Art exhibit seeks to demystify the nude

HONORING THE HUMAN FORM: Joseph Pearson is one of six Asheville artists featured in the exhibit The Nude: Beauty, Grace and Form — Celebrating the Human Figure at Pink Dog Creative. Photo by Phillip Wyatt

For his latest group show, The Nude: Beauty, Grace and Form — Celebrating the Human Figure at Pink Dog Creativelocal artist Joseph Pearson wants to strip away all reservations and preconceived notions that audience members may have about the human flesh.

“We want to take that negative connotation out of ‘naked,’” the artist says. “Nakedness can be viewed as a unifying factor for humans. No matter race or religion, everyone shares the same organs despite their background.”

Celebrating the human figure, The Nude: Beauty, Grace and Form opens at Pink Dog Gallery in the River Arts District on Saturday, Feb. 4,  5-8 p.m.

“We hope folks will come in here, see the naked body, see there’s nothing vulgar about it and see the work and effort artists put in to see the beauty of the human form in different ways,” Pearson says.

Most complex 

Drawing or painting the human form is one of the staples of art education, Pearson notes.

“The human figure is the most complex form in nature. Once you understand the basic fundamentals of the human figure —  movement, shapes, form, emotion —  you’re able to translate that into everything else you do,” Pearson explains. “Everything else is really, really simple compared to the human figure.”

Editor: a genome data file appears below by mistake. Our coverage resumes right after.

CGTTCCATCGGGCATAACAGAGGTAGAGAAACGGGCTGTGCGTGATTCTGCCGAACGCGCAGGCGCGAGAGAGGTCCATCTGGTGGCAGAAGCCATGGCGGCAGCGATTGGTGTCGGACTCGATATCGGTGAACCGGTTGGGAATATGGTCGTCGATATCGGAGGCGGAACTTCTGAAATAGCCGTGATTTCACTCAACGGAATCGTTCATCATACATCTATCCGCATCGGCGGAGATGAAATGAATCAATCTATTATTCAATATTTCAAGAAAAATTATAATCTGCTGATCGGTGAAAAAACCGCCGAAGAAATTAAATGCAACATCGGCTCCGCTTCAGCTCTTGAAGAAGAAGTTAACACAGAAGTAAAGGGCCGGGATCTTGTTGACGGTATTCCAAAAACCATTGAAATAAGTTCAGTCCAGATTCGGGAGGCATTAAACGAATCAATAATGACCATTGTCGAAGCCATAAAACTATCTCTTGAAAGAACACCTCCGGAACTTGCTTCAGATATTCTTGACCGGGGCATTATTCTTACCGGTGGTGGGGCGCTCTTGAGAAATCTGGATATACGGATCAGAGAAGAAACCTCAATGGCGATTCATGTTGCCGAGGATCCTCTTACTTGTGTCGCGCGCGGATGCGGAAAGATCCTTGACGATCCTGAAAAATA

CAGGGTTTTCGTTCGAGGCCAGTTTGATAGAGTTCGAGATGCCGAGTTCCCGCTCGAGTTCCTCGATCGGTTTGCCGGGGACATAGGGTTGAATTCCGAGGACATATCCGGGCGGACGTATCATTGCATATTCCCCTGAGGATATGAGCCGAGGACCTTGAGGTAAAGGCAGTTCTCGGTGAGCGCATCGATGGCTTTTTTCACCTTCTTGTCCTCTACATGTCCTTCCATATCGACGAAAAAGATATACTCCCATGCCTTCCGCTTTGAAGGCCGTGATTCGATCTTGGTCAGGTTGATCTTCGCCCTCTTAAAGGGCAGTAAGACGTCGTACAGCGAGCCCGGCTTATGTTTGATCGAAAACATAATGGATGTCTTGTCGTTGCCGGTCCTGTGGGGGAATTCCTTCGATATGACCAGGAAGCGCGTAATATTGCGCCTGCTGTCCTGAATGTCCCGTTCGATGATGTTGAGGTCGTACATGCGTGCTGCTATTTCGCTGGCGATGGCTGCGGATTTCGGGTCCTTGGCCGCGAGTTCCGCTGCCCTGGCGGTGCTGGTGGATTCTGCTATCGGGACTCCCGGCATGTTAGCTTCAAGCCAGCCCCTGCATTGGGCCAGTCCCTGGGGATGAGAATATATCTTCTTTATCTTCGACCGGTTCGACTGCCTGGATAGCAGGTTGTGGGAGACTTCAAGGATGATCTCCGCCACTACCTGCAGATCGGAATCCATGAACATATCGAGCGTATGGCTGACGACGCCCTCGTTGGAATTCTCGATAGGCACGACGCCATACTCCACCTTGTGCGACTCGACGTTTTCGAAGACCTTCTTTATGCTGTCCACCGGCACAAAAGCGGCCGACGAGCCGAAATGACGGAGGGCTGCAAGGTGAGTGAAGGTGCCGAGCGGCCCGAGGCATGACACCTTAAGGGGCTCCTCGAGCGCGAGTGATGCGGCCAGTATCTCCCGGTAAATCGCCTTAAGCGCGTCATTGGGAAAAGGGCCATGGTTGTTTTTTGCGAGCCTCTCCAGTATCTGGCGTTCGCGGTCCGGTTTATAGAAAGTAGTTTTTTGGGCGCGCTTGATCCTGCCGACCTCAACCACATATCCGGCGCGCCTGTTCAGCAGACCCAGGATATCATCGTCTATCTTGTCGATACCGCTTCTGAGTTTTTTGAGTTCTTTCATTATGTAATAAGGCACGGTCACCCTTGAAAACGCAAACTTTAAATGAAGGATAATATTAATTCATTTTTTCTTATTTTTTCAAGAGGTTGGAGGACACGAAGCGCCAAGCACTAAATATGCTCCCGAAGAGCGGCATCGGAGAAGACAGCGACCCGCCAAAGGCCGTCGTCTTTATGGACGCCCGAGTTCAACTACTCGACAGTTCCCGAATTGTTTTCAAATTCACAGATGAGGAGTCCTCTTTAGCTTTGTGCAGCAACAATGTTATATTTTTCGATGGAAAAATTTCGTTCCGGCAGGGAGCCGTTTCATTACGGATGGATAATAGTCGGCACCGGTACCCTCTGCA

Pearson says he has been an artist since age 4, when he first discovered the concept of the human form as art in the pages of the Sears, Roebuck & Co. catalogs. He would copy the illustrations of models clad in various fashions to practice figure drawing, quickly realizing he had developed a new passion for the arts.

“I saw fashion illustrations, and there was just something about the idea that somebody can make a human figure out of lines and shapes,” he says. “The figure has been my passion ever since. I can do landscapes and still lifes, but it doesn’t give me the same gratification or allow me to say what I want to say.”

Remember Michelangelo 

For centuries, the Catholic Church served as one of the world’s most important collectors and patrons of the arts. When the written word of God seemingly wasn’t enough to captivate audiences, the church commissioned art as a visual means of celebrating Christ and strengthening its holy message.

Many of these contracted works featured naked religious entities signifying beauty, fertility, welfare and justice, Pearson says.

“All those beautiful figures, clothed or unclothed, couldn’t be painted without understanding the human figure,” he says. “Look at the Venus [paintings] throughout history. They’re not just naked women for the sake of being naked.”

By the 19th century, the symbolism and iconography of the nude form in Western culture began to shift. Such works were interpreted as lewd rather than pure in nature. Pearson faults the hypocrisy of religious followers as the culprit for such a cultural change.